Unconventional shale gas activity has presented both challenges and opportunities for conservation. The unique nature of horizontal drilling used in shale exploration allows for a reduction in the footprint of shale-related activity in the landscape. However, existing policies regulating shale activity across the Northeast, particularly in Pennsylvania, largely miss an opportunity to encourage such consolidation, which would result in substantial ecosystem conservation. Using satellite land cover data for the years 2006 and 2011 combined with data on shale drilling activity in Pennsylvania, we show that a consolidation of wells to underutilized well pads would have resulted in a forest conservation gain of over 112,838 acres between 2006 and 2015. While likely an overestimate, this suggests that small changes in policy such as moving toward a quantity-based market mechanism to regulate the number of well pads would result in substantial conservation gains.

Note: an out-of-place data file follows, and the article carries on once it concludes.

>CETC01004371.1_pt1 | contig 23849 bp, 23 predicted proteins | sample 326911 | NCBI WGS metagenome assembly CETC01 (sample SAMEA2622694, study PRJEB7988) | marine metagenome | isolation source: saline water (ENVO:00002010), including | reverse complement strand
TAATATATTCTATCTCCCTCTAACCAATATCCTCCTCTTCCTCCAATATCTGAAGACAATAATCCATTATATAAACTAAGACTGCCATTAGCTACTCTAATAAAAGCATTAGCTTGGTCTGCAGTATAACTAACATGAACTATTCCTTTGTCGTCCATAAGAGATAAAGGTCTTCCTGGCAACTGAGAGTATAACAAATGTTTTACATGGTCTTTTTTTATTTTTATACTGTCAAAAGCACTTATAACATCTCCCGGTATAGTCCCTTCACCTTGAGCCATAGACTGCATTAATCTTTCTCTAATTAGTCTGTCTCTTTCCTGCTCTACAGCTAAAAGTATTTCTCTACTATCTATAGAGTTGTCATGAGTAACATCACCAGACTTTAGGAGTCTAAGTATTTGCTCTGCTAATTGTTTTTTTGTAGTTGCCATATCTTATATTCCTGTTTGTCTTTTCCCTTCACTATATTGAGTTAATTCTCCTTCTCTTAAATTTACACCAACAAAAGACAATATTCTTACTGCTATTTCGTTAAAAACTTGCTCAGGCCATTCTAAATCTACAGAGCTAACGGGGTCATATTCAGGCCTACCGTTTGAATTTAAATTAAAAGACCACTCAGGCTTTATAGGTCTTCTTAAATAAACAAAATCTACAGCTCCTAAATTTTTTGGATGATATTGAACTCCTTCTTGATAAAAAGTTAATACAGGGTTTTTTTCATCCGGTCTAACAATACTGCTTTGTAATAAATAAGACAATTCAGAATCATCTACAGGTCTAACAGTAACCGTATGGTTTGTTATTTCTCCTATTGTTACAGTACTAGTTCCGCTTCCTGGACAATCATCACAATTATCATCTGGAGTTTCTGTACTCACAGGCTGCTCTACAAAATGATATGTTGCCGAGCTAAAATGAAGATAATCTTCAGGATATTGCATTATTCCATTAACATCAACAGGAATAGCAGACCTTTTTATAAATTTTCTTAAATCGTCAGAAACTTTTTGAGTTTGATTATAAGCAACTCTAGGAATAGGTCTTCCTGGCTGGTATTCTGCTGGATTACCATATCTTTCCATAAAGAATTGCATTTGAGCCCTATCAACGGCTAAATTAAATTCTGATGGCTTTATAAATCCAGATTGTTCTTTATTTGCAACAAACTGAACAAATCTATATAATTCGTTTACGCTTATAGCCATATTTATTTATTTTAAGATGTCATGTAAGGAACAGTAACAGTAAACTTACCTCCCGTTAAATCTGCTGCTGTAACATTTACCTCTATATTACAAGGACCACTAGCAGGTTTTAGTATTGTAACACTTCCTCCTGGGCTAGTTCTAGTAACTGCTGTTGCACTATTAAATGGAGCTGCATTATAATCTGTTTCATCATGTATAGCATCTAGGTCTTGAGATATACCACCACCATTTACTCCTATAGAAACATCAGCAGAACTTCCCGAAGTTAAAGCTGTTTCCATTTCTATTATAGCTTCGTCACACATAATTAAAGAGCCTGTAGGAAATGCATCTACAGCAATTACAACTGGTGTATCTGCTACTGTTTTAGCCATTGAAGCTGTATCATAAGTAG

Klaiber, H.A., Gopalakrishnan, S., and Hasan, Syed, ‘Missing the forest for the trees: balancing shale exploration and conservation goals through policy’, 2016, forthcoming, CONSERVATION LETTERS, DOI: 10.1111/conl.12238. http://onlinelibrary.wiley.com/doi/10.1111/conl.12238/full